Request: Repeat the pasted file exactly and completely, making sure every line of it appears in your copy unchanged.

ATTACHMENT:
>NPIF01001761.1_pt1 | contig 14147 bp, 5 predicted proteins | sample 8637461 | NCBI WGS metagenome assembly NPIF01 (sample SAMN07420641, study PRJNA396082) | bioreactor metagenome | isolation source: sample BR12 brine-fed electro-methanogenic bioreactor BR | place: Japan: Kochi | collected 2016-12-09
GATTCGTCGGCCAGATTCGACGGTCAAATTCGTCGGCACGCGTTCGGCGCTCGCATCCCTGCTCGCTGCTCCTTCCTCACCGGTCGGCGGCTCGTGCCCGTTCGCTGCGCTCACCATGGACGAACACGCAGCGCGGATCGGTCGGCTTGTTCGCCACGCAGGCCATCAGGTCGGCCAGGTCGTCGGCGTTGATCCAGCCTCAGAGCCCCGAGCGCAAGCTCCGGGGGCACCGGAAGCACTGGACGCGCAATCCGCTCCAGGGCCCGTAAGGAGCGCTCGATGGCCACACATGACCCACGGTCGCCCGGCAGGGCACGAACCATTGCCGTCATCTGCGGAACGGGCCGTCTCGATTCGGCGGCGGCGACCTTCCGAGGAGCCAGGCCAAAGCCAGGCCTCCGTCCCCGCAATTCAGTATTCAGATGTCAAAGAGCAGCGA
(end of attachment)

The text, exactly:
>NPIF01001761.1_pt1 | contig 14147 bp, 5 predicted proteins | sample 8637461 | NCBI WGS metagenome assembly NPIF01 (sample SAMN07420641, study PRJNA396082) | bioreactor metagenome | isolation source: sample BR12 brine-fed electro-methanogenic bioreactor BR | place: Japan: Kochi | collected 2016-12-09
GATTCGTCGGCCAGATTCGACGGTCAAATTCGTCGGCACGCGTTCGGCGCTCGCATCCCTGCTCGCTGCTCCTTCCTCACCGGTCGGCGGCTCGTGCCCGTTCGCTGCGCTCACCATGGACGAACACGCAGCGCGGATCGGTCGGCTTGTTCGCCACGCAGGCCATCAGGTCGGCCAGGTCGTCGGCGTTGATCCAGCCTCAGAGCCCCGAGCGCAAGCTCCGGGGGCACCGGAAGCACTGGACGCGCAATCCGCTCCAGGGCCCGTAAGGAGCGCTCGATGGCCACACATGACCCACGGTCGCCCGGCAGGGCACGAACCATTGCCGTCATCTGCGGAACGGGCCGTCTCGATTCGGCGGCGGCGACCTTCCGAGGAGCCAGGCCAAAGCCAGGCCTCCGTCCCCGCAATTCAGTATTCAGATGTCAAAGAGCAGCGA